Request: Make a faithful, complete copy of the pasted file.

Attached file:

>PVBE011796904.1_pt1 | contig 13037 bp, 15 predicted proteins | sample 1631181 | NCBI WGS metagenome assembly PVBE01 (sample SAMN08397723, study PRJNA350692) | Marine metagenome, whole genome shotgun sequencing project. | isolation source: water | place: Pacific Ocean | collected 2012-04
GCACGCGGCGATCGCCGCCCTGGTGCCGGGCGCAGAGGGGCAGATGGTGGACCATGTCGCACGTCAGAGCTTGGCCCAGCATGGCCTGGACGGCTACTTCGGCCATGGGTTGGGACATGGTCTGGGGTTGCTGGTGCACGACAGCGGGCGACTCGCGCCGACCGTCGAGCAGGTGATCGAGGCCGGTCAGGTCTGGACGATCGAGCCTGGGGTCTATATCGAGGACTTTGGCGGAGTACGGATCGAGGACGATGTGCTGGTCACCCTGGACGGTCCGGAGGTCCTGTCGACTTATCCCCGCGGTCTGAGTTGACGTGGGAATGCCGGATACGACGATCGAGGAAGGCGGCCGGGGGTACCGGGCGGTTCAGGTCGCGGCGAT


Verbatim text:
>PVBE011796904.1_pt1 | contig 13037 bp, 15 predicted proteins | sample 1631181 | NCBI WGS metagenome assembly PVBE01 (sample SAMN08397723, study PRJNA350692) | Marine metagenome, whole genome shotgun sequencing project. | isolation source: water | place: Pacific Ocean | collected 2012-04
GCACGCGGCGATCGCCGCCCTGGTGCCGGGCGCAGAGGGGCAGATGGTGGACCATGTCGCACGTCAGAGCTTGGCCCAGCATGGCCTGGACGGCTACTTCGGCCATGGGTTGGGACATGGTCTGGGGTTGCTGGTGCACGACAGCGGGCGACTCGCGCCGACCGTCGAGCAGGTGATCGAGGCCGGTCAGGTCTGGACGATCGAGCCTGGGGTCTATATCGAGGACTTTGGCGGAGTACGGATCGAGGACGATGTGCTGGTCACCCTGGACGGTCCGGAGGTCCTGTCGACTTATCCCCGCGGTCTGAGTTGACGTGGGAATGCCGGATACGACGATCGAGGAAGGCGGCCGGGGGTACCGGGCGGTTCAGGTCGCGGCGAT